Hundreds of children in Panhandle area needing forever homes

Hundreds of children in Panhandle area needing forever homes

AMARILLO, TX (KFDA) - Statewide, agencies are struggling to find homes for thousands of adoptable children, and hundreds of them are in the Texas Panhandle.

"Why not me?" This is the question adoption and foster officials across Texas have to answer regularly.

Now departments are making it their priority more than ever to educate all potential parents on the ongoing issue.

There are more than 800 foster children in the Texas Panhandle, and more than 200 who are ready for adoptive families.

And the problem stretches far beyond the panhandle, as more than 6,000 Texas children and teens are also waiting.

"We really are pushing families to be more into fostering and then adopting whenever that case comes open," says Melissa Sartor with Buckner Children and Family Services. "We want those kids to ultimately be able to go home to their families if that's the best for them. But if not, we need those families to stand up."

Special Delivery is a private adoption agency, and though they primarily deal with mothers giving up infants for adoption, they are also seeing the impact of so many kids in the system.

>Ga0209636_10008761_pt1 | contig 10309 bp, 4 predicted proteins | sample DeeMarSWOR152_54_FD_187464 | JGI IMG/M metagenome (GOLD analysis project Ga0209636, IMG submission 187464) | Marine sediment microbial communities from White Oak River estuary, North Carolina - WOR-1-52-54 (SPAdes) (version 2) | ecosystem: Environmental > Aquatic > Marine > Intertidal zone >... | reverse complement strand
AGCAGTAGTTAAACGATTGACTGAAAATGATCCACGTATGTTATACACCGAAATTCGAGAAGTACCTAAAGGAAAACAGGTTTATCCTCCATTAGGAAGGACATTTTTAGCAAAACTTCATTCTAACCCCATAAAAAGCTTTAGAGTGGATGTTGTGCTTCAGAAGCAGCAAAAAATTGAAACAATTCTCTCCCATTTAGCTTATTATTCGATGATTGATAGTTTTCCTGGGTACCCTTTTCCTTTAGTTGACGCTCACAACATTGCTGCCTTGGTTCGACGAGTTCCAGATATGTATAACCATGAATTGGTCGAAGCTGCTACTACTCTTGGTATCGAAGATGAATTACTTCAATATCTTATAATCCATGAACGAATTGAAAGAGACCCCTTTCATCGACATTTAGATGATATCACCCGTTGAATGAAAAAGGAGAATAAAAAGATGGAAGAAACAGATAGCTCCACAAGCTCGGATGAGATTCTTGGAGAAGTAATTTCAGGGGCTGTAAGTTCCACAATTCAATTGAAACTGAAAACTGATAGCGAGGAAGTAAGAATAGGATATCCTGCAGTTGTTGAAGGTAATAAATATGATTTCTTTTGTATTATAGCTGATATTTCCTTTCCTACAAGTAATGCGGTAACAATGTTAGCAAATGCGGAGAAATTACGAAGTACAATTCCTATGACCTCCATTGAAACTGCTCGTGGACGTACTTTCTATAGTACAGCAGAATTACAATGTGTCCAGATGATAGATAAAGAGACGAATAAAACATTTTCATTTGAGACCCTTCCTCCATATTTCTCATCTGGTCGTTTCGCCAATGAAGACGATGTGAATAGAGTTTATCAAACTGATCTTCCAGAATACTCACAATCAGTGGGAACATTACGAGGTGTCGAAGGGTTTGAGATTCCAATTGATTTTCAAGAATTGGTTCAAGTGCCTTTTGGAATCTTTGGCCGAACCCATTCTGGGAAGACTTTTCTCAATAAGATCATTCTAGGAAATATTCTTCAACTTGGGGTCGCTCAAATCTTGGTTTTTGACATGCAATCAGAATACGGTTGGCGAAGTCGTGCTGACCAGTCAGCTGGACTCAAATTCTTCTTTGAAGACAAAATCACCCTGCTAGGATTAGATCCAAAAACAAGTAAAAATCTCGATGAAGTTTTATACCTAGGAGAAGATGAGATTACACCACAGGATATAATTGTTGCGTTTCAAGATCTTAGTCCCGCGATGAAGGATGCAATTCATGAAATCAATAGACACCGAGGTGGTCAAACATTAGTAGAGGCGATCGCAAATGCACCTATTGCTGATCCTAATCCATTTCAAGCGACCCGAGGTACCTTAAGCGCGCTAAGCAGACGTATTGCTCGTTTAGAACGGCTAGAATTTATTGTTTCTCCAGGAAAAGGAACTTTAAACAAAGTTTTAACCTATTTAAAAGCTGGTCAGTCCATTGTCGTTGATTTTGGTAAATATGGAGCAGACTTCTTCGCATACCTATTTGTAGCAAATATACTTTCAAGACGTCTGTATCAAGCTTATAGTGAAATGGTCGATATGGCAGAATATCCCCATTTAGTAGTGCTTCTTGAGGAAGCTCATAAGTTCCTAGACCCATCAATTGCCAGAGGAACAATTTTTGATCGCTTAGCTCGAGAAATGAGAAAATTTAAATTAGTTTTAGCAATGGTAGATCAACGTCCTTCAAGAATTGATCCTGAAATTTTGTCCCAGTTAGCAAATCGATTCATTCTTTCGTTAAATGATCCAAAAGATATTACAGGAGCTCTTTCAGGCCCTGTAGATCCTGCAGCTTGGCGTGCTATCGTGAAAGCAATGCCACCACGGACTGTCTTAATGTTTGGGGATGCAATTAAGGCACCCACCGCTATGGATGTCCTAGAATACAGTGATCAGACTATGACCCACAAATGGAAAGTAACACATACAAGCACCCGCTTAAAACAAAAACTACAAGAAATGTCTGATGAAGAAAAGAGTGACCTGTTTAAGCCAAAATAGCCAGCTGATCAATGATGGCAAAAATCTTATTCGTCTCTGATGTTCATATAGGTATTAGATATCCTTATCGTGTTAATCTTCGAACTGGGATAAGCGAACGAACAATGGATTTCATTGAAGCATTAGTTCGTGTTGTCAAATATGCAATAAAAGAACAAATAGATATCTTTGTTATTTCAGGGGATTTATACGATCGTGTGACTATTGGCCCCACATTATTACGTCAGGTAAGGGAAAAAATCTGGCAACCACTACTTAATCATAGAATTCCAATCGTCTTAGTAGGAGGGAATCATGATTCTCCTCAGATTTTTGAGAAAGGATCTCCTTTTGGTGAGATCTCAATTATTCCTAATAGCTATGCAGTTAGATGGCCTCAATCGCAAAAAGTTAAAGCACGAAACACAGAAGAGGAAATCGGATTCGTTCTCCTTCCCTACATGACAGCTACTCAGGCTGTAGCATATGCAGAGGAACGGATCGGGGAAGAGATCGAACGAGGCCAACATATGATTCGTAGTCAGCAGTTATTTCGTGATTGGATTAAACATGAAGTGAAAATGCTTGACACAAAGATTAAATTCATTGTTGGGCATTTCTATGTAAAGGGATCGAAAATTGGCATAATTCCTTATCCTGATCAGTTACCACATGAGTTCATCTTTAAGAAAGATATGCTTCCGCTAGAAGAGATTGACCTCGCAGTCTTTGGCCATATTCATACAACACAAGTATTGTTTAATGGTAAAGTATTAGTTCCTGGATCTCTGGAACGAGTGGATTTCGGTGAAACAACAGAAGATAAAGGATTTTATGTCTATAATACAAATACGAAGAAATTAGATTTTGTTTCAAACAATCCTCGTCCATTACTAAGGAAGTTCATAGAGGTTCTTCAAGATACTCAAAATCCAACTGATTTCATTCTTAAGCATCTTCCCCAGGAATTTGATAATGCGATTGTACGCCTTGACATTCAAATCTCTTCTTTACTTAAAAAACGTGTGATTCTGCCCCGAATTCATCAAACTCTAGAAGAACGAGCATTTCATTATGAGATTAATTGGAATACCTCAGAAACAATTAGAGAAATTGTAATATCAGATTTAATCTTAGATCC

"The children that are in the system are victims of circumstances they had no control over," says Executive Director Cindy Gilliland. "And so waiting to be adopted and have a family is just heartbreaking."

What is most needed right now, is people willing to take on an older child. On top of that, many of the kids are sibling groups, and do not want to be separated from their brothers or sisters.

Many have special medical, physical or emotional needs, and officials are well aware of the major commitment.

"Foster families and adoptive families are called to walk with foster and adoptive kids in that brokenness and help them through that healing process," says Sartor. "Because it's not just pretty whenever they're adopted. It's not like everything goes away."

"Every child deserves a forever family," says Gilliland. "And they deserve to be able to go home to a mom and a dad at the end of the day and have that security and that love that other kids seem to have."

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